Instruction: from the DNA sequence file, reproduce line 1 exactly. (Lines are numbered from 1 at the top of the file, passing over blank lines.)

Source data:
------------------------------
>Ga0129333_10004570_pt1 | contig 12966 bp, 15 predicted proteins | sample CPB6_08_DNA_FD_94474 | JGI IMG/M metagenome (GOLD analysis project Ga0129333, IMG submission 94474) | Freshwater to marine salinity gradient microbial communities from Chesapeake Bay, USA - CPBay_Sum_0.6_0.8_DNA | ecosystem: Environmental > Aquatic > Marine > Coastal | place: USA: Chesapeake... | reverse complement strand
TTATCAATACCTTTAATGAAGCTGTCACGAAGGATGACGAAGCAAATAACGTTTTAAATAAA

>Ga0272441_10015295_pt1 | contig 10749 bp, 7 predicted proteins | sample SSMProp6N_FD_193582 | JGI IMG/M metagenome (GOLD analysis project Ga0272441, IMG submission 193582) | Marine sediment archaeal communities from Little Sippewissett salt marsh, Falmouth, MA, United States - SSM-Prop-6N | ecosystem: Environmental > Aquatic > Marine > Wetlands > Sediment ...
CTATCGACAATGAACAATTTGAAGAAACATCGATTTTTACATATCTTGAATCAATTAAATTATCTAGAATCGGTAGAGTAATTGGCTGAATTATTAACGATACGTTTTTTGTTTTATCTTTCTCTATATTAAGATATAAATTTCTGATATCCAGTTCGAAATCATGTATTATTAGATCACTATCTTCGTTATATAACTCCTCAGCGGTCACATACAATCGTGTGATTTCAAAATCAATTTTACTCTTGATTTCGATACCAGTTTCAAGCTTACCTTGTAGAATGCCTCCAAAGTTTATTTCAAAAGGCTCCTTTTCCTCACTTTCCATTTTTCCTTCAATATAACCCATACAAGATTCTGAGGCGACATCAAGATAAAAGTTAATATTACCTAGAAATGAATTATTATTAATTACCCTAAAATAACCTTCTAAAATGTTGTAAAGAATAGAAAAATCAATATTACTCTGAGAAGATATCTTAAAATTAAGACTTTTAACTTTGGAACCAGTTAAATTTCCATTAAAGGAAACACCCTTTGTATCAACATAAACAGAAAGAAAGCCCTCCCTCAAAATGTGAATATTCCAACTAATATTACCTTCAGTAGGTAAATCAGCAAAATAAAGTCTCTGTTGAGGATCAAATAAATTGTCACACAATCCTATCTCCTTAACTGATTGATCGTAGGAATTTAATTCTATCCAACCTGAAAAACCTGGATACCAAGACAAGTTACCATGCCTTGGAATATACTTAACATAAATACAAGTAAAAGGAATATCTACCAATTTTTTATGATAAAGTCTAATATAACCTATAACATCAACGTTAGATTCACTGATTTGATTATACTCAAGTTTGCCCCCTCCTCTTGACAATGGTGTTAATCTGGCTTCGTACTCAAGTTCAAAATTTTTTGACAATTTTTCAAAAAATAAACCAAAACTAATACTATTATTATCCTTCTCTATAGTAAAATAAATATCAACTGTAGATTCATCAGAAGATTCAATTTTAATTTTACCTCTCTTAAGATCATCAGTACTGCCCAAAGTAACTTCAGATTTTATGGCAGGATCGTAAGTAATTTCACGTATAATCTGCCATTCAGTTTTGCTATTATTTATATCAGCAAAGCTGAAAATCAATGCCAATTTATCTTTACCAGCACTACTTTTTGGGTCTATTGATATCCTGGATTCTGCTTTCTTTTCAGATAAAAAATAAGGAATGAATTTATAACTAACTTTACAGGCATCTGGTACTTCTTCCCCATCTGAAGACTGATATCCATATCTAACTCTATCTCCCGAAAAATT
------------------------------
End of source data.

>Ga0129333_10004570_pt1 | contig 12966 bp, 15 predicted proteins | sample CPB6_08_DNA_FD_94474 | JGI IMG/M metagenome (GOLD analysis project Ga0129333, IMG submission 94474) | Freshwater to marine salinity gradient microbial communities from Chesapeake Bay, USA - CPBay_Sum_0.6_0.8_DNA | ecosystem: Environmental > Aquatic > Marine > Coastal | place: USA: Chesapeake... | reverse complement strand